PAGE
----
How can a business best manage and make use of customer feedback?

It's easy to get hopelessly snowed under with customer feedback

With mobile technology and social media helping consumers become more informed than ever about purchasing options, it's increasingly vital for companies to "wow" their customers with incredible experiences. Customer feedback holds the key to that wow factor. But how can companies keep a handle on the huge amounts of feedback they receive, and make sure it gets to the right people in time for them to act on it?

To answer this question, we sat down Sam Keninger, director of product marketing at Medallia – the company helping brands such as Nordstrom, PayPal and Four Seasons build their industry-leading customer experiences.

TechRadar Pro: What are your top three pieces of advice for companies implementing a customer experience program?

Sam Keninger: The first step is getting executive buy-in. The best customer experience program in the world won't succeed if people at the top of your organisation aren't engaged with it.

Once you've done that, it's also very important to make sure your program isn't stuck in an ivory tower. Employees throughout your whole organisation, particularly those on the front line, need to be involved. When feedback is operationalised – or integrated into every aspect of your company's business operations – you'll be able to maintain a more consistent focus on customers' needs.

Finally, the program must encourage employees to act on the feedback they receive, and use it to resolve customer issues. The more your employees are enabled to respond – particularly in real-time – the stronger your customer relationships will become.

TRP: How has the customer journey changed with mobile and social media? How is it defined today?

SK: Customer journeys have always varied from industry to industry and company to company. It's hard to have a catch-all definition, and trying to find one can actually make it harder for companies to see what makes their own customers' experiences unique.

In general, mobile technology and social media give customers more ways to interact with companies. This has meant more work for companies in engaging with customers, wherever they are. But the good news is that companies can use these new touch-points to solicit customer feedback and get a more nuanced understanding of the experiences they're providing.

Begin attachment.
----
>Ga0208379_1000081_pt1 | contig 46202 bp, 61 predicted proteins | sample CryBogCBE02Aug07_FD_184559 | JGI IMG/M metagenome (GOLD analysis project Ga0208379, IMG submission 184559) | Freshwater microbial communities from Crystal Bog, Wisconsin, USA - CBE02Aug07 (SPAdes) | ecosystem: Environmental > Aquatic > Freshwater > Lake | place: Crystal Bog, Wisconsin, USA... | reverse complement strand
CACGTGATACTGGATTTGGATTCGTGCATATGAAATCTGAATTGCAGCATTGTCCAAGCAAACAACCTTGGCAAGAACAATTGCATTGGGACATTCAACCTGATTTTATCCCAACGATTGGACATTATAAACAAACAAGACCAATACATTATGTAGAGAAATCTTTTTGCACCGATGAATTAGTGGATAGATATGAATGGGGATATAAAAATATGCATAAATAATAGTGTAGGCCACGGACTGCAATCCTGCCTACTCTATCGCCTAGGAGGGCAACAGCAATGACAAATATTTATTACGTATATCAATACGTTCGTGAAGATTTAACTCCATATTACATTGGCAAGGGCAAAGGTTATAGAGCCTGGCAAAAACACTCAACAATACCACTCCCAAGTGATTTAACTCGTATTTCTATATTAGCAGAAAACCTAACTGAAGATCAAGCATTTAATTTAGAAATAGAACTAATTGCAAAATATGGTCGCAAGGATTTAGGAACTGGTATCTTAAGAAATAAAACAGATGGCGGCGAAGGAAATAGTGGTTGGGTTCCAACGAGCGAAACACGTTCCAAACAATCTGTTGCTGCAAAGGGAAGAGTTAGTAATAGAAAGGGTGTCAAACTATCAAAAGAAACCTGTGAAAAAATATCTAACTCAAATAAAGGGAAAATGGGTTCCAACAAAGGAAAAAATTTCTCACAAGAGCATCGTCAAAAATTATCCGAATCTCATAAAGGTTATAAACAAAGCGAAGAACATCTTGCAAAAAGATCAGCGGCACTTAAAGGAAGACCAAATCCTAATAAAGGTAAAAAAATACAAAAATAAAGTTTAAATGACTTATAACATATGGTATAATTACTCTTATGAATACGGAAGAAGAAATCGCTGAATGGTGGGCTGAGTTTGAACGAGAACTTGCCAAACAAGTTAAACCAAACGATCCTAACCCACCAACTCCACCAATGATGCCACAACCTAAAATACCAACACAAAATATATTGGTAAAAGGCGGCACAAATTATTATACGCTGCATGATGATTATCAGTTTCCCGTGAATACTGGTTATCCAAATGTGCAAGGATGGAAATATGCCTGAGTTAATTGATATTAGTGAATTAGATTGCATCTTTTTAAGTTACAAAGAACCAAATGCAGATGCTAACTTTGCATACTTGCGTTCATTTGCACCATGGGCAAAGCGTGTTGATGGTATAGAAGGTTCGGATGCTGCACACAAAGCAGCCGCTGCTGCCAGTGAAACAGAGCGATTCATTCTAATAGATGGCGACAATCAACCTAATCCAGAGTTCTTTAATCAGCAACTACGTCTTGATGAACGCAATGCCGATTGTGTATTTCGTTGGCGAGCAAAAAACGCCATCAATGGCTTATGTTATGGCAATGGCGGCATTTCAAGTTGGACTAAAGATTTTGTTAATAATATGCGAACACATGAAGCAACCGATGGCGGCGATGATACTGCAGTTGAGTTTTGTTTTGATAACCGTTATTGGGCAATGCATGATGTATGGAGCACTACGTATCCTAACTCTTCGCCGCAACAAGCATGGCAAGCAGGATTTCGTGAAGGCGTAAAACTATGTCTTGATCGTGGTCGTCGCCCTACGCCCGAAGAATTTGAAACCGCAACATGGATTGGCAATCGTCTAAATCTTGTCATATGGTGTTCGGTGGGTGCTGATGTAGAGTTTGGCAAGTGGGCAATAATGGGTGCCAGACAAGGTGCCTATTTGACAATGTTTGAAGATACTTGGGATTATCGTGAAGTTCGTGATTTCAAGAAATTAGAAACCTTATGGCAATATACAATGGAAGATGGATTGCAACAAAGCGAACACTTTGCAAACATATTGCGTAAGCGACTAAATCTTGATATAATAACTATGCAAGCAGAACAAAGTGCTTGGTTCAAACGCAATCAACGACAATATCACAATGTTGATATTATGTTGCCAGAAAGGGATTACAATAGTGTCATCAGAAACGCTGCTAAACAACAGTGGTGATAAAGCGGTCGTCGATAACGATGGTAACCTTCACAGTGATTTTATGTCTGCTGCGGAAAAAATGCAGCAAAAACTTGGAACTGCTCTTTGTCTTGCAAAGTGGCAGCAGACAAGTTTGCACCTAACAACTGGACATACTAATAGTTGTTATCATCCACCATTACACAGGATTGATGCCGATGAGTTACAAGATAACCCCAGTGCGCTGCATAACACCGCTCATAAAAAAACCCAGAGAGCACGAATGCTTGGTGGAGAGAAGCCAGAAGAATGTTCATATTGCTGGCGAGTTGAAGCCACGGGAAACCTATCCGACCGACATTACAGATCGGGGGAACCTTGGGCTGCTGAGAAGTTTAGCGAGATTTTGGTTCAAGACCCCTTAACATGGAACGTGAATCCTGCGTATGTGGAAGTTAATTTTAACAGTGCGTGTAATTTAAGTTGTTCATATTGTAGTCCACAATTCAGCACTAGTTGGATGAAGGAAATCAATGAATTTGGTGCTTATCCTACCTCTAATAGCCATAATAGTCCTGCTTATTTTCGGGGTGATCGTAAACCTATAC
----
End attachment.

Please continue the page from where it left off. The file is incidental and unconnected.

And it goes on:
Since mobile and social platforms are so prevalent, customers are going to say how they feel about companies one way or another. You can work with that, or try to fight it. We have found that companies able to collect and respond to mobile and social feedback are more closely aligning themselves with the customer – and they're the ones that are flourishing.

TRP: What tools and processes do companies need to map customer journeys?

SK: To do it properly, customer journey mapping takes a lot of effort, as you need input from people all across your organisation. It can be a bit overwhelming at first. A useful strategy is to focus initially on one critical journey that spans multiple business units – for example, the phone activation journey for a telco – instead of trying to map every possible journey at once.

If you're able to understand that one important journey, you'll gain insight into a wide variety of processes at once. You'll also be able to see how well different customer touch-points are sharing feedback with one another.

When mapping customer journeys, remember that the voice of the customer is also typically the voice of reason. Companies need tools that unify feedback from different touch-points and channels, make the customer's voice accessible to people all over the organisation, and show how it impacts business results. Your employees should see how their actions play out not only on end customers, but on their co-workers downstream as well.

Desire Athow
Managing Editor, TechRadar Pro

Désiré has been musing and writing about technology during a career spanning four decades. He dabbled in website builders and web hosting when DHTML and frames were in vogue and started narrating about the impact of technology on society just before the start of the Y2K hysteria at the turn of the last millennium.